The political philosopher Leo Strauss spoke of what he called “the always pressing question … the political question par excellence, of how to reconcile order which is not oppression with freedom which is not license.”
Where do we stand today in America with respect to this great question?
The key to the order of our Constitution being non-oppressive is very simple and very basic government by the consent of the governed. To deny citizens votes is to oppress. That denial can be done straightforwardly, as was done to black Americans for so long under Jim Crow laws. That denial can also be done by nullifying the votes of citizens through all the methods old and new of introducing illegitimate ballots — whether resurrecting the dead to vote as has been done in many a city for many elections, or whether using the opportunities opened up by mail-in voting, software manipulation, and hardware hacking, or whatever new trick fraudsters come up with.
No matter which way, if the voting results don’t reliably record one vote for every citizen, the most fundamental protection we have against oppression is removed. There is no reason why we should place greater emphasis on either voter suppression or illegitimate voting. Both undercut the legitimacy of our government at its foundation.
What about the other half of Strauss’ question — “freedom which is not license?” First of all, what does he mean?
This gets to the root of freedom in our biblical tradition. We all know the divine pronouncement to Pharaoh: “Let My people go!” It is as powerful an affirmation of freedom as you can find, and it echoes through the ages. But what often is overlooked is the continuation of the verse, “Let My people go — that they should serve Me!”
If freedom meant merely the dissolution of order, it would lead to chaos — not freedom. If we are not shaped by a sense of needing to take up responsibility, then freedom could not extend beyond ourselves, or even to ourselves — for my unaccountable freedom will inevitably conflict with your unaccountable freedom, and one of us will no longer be free.
In our anger against the injustices that may have been present in this most recent election, we must feel a sense of responsibility to the country now and in the future. We must exert every effort to keep an effective check on hand in the Senate. We cannot simply give in to frustration at all that went wrong and throw up our hands and walk away when by disciplined action we could keep a check on politicians whose flaws we know only too well. The Georgia races could be the reduction of a state Supreme Court to a rubber stamp — a single, all-Democrat city being awarded two Senate seats, along with more changes deeply damaging to democracy.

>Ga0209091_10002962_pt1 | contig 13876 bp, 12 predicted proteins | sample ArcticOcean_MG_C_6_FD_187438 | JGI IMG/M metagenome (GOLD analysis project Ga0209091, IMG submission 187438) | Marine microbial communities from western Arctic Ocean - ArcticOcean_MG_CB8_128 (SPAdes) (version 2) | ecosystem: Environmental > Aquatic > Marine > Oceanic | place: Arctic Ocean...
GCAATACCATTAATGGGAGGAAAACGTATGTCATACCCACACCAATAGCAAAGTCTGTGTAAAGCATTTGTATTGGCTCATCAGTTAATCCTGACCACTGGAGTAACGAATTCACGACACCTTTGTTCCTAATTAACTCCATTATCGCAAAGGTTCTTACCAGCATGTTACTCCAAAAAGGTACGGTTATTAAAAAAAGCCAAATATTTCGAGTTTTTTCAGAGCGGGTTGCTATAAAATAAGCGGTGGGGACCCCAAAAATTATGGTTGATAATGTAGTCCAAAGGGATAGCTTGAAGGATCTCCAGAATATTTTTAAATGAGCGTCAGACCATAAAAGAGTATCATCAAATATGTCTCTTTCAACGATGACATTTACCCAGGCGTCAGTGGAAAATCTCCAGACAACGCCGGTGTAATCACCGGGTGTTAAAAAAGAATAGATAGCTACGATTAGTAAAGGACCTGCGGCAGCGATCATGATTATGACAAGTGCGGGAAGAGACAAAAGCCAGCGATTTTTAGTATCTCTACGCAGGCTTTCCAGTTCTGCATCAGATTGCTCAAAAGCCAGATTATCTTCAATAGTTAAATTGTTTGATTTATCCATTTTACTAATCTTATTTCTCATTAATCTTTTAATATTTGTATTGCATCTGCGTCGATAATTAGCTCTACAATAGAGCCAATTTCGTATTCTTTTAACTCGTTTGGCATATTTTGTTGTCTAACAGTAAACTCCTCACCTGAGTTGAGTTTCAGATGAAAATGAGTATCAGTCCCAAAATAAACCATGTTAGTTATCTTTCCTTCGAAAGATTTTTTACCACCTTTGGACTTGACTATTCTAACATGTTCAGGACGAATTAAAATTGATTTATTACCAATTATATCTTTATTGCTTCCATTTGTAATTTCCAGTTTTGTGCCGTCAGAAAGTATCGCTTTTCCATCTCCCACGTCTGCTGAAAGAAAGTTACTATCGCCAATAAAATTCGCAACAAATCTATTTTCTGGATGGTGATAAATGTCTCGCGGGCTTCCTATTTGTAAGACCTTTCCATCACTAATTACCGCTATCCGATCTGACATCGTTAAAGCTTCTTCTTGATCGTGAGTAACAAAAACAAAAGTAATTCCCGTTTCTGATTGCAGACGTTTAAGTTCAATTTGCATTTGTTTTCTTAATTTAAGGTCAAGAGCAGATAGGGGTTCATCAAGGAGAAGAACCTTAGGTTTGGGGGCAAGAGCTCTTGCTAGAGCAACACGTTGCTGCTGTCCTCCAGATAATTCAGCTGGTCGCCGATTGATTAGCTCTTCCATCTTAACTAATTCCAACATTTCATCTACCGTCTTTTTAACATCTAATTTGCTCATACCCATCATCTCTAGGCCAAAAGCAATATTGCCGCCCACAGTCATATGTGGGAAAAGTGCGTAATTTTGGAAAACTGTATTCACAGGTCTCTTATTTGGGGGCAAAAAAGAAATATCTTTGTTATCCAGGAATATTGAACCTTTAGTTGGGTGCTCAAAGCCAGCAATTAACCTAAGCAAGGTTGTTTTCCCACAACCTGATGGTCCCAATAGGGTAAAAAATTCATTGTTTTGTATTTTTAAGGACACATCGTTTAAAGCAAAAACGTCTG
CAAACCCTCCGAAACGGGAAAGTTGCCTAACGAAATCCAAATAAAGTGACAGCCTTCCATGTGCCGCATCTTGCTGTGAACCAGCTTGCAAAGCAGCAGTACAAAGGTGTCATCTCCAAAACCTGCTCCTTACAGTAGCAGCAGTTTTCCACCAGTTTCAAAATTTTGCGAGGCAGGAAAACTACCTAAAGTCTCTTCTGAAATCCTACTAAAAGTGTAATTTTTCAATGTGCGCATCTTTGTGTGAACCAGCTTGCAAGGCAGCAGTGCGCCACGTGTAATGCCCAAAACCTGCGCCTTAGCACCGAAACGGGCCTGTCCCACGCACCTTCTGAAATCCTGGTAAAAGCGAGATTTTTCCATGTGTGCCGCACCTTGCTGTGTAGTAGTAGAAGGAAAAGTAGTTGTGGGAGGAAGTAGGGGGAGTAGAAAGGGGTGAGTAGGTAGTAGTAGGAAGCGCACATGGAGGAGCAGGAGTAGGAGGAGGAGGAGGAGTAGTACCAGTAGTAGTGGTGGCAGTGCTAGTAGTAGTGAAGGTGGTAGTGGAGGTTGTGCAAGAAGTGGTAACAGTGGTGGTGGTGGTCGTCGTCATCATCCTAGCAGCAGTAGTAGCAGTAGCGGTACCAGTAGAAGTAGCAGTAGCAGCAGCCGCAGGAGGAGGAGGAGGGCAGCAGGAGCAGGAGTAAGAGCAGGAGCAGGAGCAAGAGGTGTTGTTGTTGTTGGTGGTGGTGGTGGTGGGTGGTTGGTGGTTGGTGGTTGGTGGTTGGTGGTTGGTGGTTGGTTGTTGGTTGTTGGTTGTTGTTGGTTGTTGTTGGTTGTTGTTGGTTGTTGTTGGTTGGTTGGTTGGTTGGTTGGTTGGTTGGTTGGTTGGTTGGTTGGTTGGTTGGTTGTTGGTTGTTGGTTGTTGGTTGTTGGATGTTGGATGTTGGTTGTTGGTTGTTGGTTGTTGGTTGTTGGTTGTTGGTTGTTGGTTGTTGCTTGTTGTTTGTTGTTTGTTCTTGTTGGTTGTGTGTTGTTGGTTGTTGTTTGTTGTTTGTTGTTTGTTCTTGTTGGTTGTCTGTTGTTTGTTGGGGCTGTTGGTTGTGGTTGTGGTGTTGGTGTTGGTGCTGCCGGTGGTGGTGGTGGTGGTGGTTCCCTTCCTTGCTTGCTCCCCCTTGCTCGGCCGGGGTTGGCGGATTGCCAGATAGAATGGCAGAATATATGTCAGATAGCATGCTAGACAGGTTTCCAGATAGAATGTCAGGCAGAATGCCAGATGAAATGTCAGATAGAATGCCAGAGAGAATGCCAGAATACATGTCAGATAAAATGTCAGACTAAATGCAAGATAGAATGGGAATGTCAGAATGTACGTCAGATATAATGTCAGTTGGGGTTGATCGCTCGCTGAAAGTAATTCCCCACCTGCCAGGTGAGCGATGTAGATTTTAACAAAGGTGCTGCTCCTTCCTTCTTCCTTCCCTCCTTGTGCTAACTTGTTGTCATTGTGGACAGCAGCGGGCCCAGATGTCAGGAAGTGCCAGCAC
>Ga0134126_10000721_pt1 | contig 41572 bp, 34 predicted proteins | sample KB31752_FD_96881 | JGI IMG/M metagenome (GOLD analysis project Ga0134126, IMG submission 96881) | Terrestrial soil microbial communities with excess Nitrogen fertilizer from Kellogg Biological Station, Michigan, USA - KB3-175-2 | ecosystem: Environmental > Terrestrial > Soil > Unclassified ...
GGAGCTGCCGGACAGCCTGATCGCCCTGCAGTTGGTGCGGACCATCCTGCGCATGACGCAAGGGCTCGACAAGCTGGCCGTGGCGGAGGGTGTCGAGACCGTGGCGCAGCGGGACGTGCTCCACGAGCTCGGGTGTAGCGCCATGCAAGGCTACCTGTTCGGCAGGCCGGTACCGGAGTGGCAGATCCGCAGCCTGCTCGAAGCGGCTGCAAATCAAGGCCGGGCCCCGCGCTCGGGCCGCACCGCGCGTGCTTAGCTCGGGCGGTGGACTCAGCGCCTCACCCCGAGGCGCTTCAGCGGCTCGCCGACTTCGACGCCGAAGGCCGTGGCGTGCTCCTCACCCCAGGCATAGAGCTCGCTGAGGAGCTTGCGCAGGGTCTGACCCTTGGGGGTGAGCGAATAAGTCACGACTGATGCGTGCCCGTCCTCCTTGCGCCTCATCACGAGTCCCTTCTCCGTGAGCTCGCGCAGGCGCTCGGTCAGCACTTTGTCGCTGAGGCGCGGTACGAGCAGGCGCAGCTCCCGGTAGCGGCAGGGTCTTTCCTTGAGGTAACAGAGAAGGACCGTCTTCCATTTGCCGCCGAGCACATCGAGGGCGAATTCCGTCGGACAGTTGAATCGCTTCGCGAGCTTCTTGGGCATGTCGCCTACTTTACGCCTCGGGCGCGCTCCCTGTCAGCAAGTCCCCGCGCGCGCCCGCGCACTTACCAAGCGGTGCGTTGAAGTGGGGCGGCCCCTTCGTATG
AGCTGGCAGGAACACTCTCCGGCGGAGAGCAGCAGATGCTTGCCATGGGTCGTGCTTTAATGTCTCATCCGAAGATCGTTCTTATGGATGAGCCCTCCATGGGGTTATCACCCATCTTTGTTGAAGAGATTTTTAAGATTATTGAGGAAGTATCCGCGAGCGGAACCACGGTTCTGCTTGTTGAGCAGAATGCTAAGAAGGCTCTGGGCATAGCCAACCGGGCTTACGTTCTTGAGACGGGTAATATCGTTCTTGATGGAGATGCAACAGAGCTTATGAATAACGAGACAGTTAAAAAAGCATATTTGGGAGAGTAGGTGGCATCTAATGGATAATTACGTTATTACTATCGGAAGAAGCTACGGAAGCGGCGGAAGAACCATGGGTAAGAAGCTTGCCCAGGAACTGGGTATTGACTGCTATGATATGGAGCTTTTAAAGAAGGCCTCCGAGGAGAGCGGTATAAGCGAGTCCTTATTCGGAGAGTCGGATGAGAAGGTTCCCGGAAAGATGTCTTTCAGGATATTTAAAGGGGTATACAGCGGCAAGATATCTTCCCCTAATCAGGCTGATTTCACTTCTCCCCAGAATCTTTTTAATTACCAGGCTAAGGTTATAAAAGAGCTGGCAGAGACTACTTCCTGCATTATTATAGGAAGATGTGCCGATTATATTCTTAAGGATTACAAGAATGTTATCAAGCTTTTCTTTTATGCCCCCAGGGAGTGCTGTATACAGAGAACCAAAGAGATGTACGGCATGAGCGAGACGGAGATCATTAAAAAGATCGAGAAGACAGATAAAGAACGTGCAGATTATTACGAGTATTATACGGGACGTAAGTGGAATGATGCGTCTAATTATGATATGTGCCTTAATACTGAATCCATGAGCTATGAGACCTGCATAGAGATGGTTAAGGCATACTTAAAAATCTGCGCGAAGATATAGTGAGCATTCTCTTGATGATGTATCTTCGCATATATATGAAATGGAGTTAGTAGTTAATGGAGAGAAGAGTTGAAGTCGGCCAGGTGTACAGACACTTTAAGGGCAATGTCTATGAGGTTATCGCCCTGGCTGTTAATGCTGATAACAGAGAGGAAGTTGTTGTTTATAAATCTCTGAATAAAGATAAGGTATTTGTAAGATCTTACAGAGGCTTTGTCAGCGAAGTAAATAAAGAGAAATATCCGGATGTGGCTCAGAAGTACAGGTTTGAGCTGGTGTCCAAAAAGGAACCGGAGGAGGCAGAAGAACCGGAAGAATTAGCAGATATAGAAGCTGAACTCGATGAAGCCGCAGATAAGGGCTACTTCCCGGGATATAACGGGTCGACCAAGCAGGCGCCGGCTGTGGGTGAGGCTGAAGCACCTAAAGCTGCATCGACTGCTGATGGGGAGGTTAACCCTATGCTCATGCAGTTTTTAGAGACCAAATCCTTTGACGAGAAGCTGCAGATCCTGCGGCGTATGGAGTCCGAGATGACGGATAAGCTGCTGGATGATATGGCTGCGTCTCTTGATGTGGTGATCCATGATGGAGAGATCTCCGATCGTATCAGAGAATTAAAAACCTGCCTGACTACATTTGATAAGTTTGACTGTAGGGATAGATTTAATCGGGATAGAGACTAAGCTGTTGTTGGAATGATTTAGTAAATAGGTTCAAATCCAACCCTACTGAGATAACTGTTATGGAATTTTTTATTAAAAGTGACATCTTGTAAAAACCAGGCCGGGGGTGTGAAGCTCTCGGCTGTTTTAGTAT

We only stop being the source of sovereignty when we stop caring for the country whose sovereigns we are. We may be defeated in one race or another, but we only stop being sovereigns when we abdicate responsibility and take freedom as simply the license to be petulant.
Our constitutional institutions may be battered and in crisis. Misuse and abuse have stressed them gravely. But though they may appear to have been reduced to a flickering flame, they can still be brought back to health if we do all we can to save them.
This is of worldwide significance. China has thrown down the gauntlet to the world with its rape of Hong Kong, its high-tech system of oppression, its total monitoring of every life, and the making of all freedoms dependent upon total social compliance with the state. It is confidently pressing its power forward in every way, certain that the democratic West is as rotten and controllable as Hunter Biden. They have found such people everywhere — in business, in academia, and in our politics. They believe that is who we are. They believe we will fold under pressure, that our professed ideals are all show, and that when push comes to shove, we don’t believe in them ourselves.
So this is the moment of testing of our souls. Are we merely the sunshine patriots Tom Paine wrote of back in 1776? Or are we fired by a true faith, a light that only burns brighter when the world gets darker?
The only answer to those who would oppress us is our own indomitable commitment. Just as ordinary American citizens answered the call to put the joys and freedoms of civilian life aside to defeat Nazism and Japanese militarism, so too we realize we are not given the option now to live free of the struggle to defend free government itself. But this is the core of real freedom: Just when the oppressor thinks we are all measured out and mastered, we show them the depths of our commitment to freedom by acts of supreme responsibility, and by our willingness and determination to maintain the fight for all we hold dear.
Each of us will see where we can contribute to the fight for freedom. It is at our own doorsteps. We cannot fail.
Notice to Readers: The American Spectator and Spectator World are marks used by independent publishing companies that are not affiliated in any way. If you are looking for The Spectator World please click on the following link: https://thespectator.com/world.